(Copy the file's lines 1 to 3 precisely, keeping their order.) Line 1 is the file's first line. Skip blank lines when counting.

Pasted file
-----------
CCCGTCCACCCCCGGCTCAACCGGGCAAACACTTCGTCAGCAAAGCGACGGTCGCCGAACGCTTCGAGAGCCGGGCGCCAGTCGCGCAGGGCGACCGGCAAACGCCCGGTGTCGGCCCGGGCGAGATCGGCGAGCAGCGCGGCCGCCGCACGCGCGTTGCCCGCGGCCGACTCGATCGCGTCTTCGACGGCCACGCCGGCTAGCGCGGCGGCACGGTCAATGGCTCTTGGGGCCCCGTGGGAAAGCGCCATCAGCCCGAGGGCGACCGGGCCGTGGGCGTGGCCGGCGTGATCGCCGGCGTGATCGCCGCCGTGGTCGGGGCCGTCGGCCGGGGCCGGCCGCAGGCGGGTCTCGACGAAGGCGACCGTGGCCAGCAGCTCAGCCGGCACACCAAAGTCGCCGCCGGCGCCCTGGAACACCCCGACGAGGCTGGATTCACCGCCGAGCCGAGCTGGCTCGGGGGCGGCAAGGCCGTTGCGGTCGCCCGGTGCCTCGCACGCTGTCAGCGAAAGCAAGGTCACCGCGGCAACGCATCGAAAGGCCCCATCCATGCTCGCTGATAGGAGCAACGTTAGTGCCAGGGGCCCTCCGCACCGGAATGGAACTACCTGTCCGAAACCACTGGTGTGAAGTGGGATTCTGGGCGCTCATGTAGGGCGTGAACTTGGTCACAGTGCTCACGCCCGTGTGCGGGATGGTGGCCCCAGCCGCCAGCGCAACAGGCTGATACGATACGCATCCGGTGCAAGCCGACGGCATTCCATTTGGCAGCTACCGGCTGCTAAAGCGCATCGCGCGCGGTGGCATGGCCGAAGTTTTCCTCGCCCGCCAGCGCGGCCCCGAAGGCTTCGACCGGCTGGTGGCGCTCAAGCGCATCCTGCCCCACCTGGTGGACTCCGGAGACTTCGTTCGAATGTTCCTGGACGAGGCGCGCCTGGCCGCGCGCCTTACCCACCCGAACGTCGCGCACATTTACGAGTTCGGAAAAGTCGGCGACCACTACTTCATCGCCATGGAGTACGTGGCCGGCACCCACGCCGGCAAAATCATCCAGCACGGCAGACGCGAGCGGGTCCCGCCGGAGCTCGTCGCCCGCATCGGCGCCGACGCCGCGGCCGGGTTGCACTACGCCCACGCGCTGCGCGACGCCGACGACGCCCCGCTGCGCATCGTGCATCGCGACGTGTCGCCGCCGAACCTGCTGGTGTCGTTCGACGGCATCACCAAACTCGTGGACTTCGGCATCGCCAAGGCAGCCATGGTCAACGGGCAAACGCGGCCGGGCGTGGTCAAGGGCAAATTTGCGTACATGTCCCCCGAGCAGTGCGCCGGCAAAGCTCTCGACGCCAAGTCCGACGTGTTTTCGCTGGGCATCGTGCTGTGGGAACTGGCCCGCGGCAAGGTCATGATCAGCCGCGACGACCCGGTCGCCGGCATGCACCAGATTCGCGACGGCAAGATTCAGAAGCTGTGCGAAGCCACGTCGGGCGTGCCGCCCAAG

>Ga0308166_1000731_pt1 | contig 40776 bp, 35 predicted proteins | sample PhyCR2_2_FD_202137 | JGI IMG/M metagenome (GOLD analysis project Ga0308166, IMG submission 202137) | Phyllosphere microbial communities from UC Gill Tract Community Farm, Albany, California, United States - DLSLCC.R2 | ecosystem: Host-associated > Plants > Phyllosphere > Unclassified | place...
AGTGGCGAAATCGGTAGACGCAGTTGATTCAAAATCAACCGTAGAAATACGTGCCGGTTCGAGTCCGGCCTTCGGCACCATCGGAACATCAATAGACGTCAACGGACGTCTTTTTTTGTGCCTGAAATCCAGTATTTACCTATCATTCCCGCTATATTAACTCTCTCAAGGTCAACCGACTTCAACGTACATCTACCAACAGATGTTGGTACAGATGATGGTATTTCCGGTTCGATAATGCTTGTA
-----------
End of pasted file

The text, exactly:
CCCGTCCACCCCCGGCTCAACCGGGCAAACACTTCGTCAGCAAAGCGACGGTCGCCGAACGCTTCGAGAGCCGGGCGCCAGTCGCGCAGGGCGACCGGCAAACGCCCGGTGTCGGCCCGGGCGAGATCGGCGAGCAGCGCGGCCGCCGCACGCGCGTTGCCCGCGGCCGACTCGATCGCGTCTTCGACGGCCACGCCGGCTAGCGCGGCGGCACGGTCAATGGCTCTTGGGGCCCCGTGGGAAAGCGCCATCAGCCCGAGGGCGACCGGGCCGTGGGCGTGGCCGGCGTGATCGCCGGCGTGATCGCCGCCGTGGTCGGGGCCGTCGGCCGGGGCCGGCCGCAGGCGGGTCTCGACGAAGGCGACCGTGGCCAGCAGCTCAGCCGGCACACCAAAGTCGCCGCCGGCGCCCTGGAACACCCCGACGAGGCTGGATTCACCGCCGAGCCGAGCTGGCTCGGGGGCGGCAAGGCCGTTGCGGTCGCCCGGTGCCTCGCACGCTGTCAGCGAAAGCAAGGTCACCGCGGCAACGCATCGAAAGGCCCCATCCATGCTCGCTGATAGGAGCAACGTTAGTGCCAGGGGCCCTCCGCACCGGAATGGAACTACCTGTCCGAAACCACTGGTGTGAAGTGGGATTCTGGGCGCTCATGTAGGGCGTGAACTTGGTCACAGTGCTCACGCCCGTGTGCGGGATGGTGGCCCCAGCCGCCAGCGCAACAGGCTGATACGATACGCATCCGGTGCAAGCCGACGGCATTCCATTTGGCAGCTACCGGCTGCTAAAGCGCATCGCGCGCGGTGGCATGGCCGAAGTTTTCCTCGCCCGCCAGCGCGGCCCCGAAGGCTTCGACCGGCTGGTGGCGCTCAAGCGCATCCTGCCCCACCTGGTGGACTCCGGAGACTTCGTTCGAATGTTCCTGGACGAGGCGCGCCTGGCCGCGCGCCTTACCCACCCGAACGTCGCGCACATTTACGAGTTCGGAAAAGTCGGCGACCACTACTTCATCGCCATGGAGTACGTGGCCGGCACCCACGCCGGCAAAATCATCCAGCACGGCAGACGCGAGCGGGTCCCGCCGGAGCTCGTCGCCCGCATCGGCGCCGACGCCGCGGCCGGGTTGCACTACGCCCACGCGCTGCGCGACGCCGACGACGCCCCGCTGCGCATCGTGCATCGCGACGTGTCGCCGCCGAACCTGCTGGTGTCGTTCGACGGCATCACCAAACTCGTGGACTTCGGCATCGCCAAGGCAGCCATGGTCAACGGGCAAACGCGGCCGGGCGTGGTCAAGGGCAAATTTGCGTACATGTCCCCCGAGCAGTGCGCCGGCAAAGCTCTCGACGCCAAGTCCGACGTGTTTTCGCTGGGCATCGTGCTGTGGGAACTGGCCCGCGGCAAGGTCATGATCAGCCGCGACGACCCGGTCGCCGGCATGCACCAGATTCGCGACGGCAAGATTCAGAAGCTGTGCGAAGCCACGTCGGGCGTGCCGCCCAAG

>Ga0308166_1000731_pt1 | contig 40776 bp, 35 predicted proteins | sample PhyCR2_2_FD_202137 | JGI IMG/M metagenome (GOLD analysis project Ga0308166, IMG submission 202137) | Phyllosphere microbial communities from UC Gill Tract Community Farm, Albany, California, United States - DLSLCC.R2 | ecosystem: Host-associated > Plants > Phyllosphere > Unclassified | place...
AGTGGCGAAATCGGTAGACGCAGTTGATTCAAAATCAACCGTAGAAATACGTGCCGGTTCGAGTCCGGCCTTCGGCACCATCGGAACATCAATAGACGTCAACGGACGTCTTTTTTTGTGCCTGAAATCCAGTATTTACCTATCATTCCCGCTATATTAACTCTCTCAAGGTCAACCGACTTCAACGTACATCTACCAACAGATGTTGGTACAGATGATGGTATTTCCGGTTCGATAATGCTTGTA